A reply to Duncan's ope-l 5388:
Duncan writes that
"The overall rate of profit is
r(p) = (u-w)lx/(pAx + wlx) ...."
Since u = p(I-A)x/lx, this can be rewritten as
r(p) = (p[I-A]x-wlx)/(pAx + wlx).
Except for the postulate that input and output prices are determined
simultaneously, this is simply a *definition* of the profit rate. It says
nothing about determination.
Duncan: "r(p) ... in general depends on x, u, w, p, A and l, and thus depends
on the composition of output, including the production of luxury goods."
Because the expression for r(p) is simply definitional (again, except for the
postulate that input and output prices are determined simultaneously), I don't
think this inference is warranted. For instance, what meaning can be given to
the statement that r(p) "depends on x, u, w, p, A and l" when one of the
determinants, u, is itself fully determined by p, A, l, and X? This is not
directly relevant to the luxury industry issue, but I mention it to illustrate
that the appearance of a symbol on the right-hand side (RHS) of an equation
isn't enough to allow us to conclude that the thing symbolized is a
determinant of what's on the left-hand side.
More directly relevant is whether x is a determinant of r(p). If it is, then,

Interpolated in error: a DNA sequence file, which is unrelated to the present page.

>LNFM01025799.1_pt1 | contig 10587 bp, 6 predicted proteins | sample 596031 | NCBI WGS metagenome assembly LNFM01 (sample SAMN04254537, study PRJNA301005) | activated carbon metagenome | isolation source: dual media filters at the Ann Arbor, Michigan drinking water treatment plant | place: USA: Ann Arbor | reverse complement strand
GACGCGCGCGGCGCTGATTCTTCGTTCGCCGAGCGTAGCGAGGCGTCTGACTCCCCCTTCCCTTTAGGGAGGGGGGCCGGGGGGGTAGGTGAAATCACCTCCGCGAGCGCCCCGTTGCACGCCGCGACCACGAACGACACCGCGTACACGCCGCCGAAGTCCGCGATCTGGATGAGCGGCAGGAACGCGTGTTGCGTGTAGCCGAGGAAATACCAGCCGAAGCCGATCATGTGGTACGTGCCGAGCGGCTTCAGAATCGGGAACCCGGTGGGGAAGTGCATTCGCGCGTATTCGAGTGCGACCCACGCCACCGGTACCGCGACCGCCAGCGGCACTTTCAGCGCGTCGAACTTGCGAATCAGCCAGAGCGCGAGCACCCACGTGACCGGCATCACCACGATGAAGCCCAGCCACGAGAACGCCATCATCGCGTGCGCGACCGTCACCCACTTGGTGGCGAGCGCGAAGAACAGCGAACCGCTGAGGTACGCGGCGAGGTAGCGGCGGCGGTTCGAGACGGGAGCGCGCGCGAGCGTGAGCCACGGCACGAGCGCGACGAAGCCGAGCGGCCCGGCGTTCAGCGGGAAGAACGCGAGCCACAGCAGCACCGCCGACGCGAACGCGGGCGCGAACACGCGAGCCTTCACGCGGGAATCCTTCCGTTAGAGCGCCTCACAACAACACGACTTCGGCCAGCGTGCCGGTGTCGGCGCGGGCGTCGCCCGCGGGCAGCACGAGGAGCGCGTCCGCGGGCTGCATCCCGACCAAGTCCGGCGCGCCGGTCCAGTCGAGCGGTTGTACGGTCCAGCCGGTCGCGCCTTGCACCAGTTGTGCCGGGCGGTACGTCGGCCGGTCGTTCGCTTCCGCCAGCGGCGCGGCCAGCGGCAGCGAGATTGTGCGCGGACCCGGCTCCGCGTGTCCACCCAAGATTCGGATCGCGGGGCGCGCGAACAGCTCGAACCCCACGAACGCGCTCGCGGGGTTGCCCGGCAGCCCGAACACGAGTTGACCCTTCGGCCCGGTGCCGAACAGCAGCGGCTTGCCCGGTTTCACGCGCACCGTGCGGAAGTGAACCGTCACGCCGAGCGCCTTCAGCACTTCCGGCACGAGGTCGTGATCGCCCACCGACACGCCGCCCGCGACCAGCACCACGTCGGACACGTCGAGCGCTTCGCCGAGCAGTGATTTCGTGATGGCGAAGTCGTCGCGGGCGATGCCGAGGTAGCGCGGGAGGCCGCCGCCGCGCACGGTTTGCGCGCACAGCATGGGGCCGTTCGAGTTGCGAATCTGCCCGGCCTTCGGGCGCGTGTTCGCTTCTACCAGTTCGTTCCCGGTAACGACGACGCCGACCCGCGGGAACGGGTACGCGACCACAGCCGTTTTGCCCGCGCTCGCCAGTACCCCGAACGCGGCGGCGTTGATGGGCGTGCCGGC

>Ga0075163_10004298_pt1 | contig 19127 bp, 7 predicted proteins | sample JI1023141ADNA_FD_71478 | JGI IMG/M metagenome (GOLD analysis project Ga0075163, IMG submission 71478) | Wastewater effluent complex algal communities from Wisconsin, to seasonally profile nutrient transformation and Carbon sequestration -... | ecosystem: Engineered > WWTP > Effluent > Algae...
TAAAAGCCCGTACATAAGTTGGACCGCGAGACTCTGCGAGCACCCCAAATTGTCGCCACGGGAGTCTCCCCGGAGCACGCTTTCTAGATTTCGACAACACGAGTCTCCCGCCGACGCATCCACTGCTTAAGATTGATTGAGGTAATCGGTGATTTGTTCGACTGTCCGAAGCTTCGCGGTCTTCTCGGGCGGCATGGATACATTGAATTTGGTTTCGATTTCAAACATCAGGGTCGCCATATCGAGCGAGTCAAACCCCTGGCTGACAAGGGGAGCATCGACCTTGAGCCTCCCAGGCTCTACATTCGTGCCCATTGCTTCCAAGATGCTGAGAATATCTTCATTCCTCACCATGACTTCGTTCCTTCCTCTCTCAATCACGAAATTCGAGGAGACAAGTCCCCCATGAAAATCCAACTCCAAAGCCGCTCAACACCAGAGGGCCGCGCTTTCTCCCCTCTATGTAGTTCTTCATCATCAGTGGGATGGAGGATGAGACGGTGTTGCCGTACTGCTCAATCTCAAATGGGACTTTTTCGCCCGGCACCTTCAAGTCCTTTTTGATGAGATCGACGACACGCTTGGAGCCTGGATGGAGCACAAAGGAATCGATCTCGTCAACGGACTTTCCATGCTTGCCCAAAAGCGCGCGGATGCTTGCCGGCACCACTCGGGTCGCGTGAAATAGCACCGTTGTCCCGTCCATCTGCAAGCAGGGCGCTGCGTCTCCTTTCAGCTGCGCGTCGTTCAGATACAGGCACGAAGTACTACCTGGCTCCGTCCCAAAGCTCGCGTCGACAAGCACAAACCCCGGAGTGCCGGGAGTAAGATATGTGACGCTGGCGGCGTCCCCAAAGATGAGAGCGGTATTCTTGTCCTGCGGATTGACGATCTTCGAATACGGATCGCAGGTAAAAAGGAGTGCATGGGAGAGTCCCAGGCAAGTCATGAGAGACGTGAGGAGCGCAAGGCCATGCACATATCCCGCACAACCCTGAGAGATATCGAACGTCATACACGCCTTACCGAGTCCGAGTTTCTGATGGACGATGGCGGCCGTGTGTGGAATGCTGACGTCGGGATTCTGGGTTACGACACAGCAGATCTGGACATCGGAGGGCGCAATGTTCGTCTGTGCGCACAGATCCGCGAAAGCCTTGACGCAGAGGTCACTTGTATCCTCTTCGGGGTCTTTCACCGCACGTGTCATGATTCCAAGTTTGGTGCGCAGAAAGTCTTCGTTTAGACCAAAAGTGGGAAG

as Duncan says, r(p) "depends on the composition of output, including the
production of luxury goods." But again, the mere appearance of x on the RHS
isn't enough to permit this inference. To see this, assume that the profit
rate is uniform and that workers have the budget constraint w = pb. (The
sizes of the various elements of b need not be determined independent of
workers' consumption choices.) Then r(p) is still the definition of the
simultaneist profit rate but, as we all agree, the *magnitude* of r(p) is
independent of the relative sizes of the elements of x, and therefore
independent of production conditions in luxury industries. Although x appears
in the *definition* of the profit rate, the profit rate does not *depend* on x
or on production conditions in luxury industries.
To ascertain whether r(p) depends on x in the general case in which the profit
rate is not uniform, we would need to have a general simultaneist theory of
price and profit rate determination. But no such theory exists. I doubt
whether it could be constructed. In any case, at the present time,
simultaneism is capable of addressing relations of determination *only* in the
special case in which the profit rate is uniform. So the claim that the
simultaneist profit rate depends on luxury industries' production conditions
is impossible to substantiate.
Duncan: "An alternative would be to take the New Solution "value of
labor-power", 1-e = w/u, and the monetary expression of labor time, u, as
given, rather than the real wage b. Then if we assume profit rate
equalization, the full
system is:
p = (1+r)(A + wlx)
p(I-A)x = ulx
w = (1-e)u
In this system of equations, p, w, and r depend in general on u, e, and x.
This same argument goes through if e = 1 so that w = 0."
I think there are a couple of typos in the top equation. I think the correct
formulation is:
px = (1+r)(pAx + wlx), or equivalently, p = (1+r)(pA + wl).
If e = 1, so that w = 0, then p = (1+r)(pA) and, as is well known, the
magnitude of r is not affected by production conditions in luxury industries.
The lack of dependence in this case is clearly due to the postulate of
simultaneous price determination, not to the theory of wage determination,
since wages = 0.
Ciao,
Andrew Kliman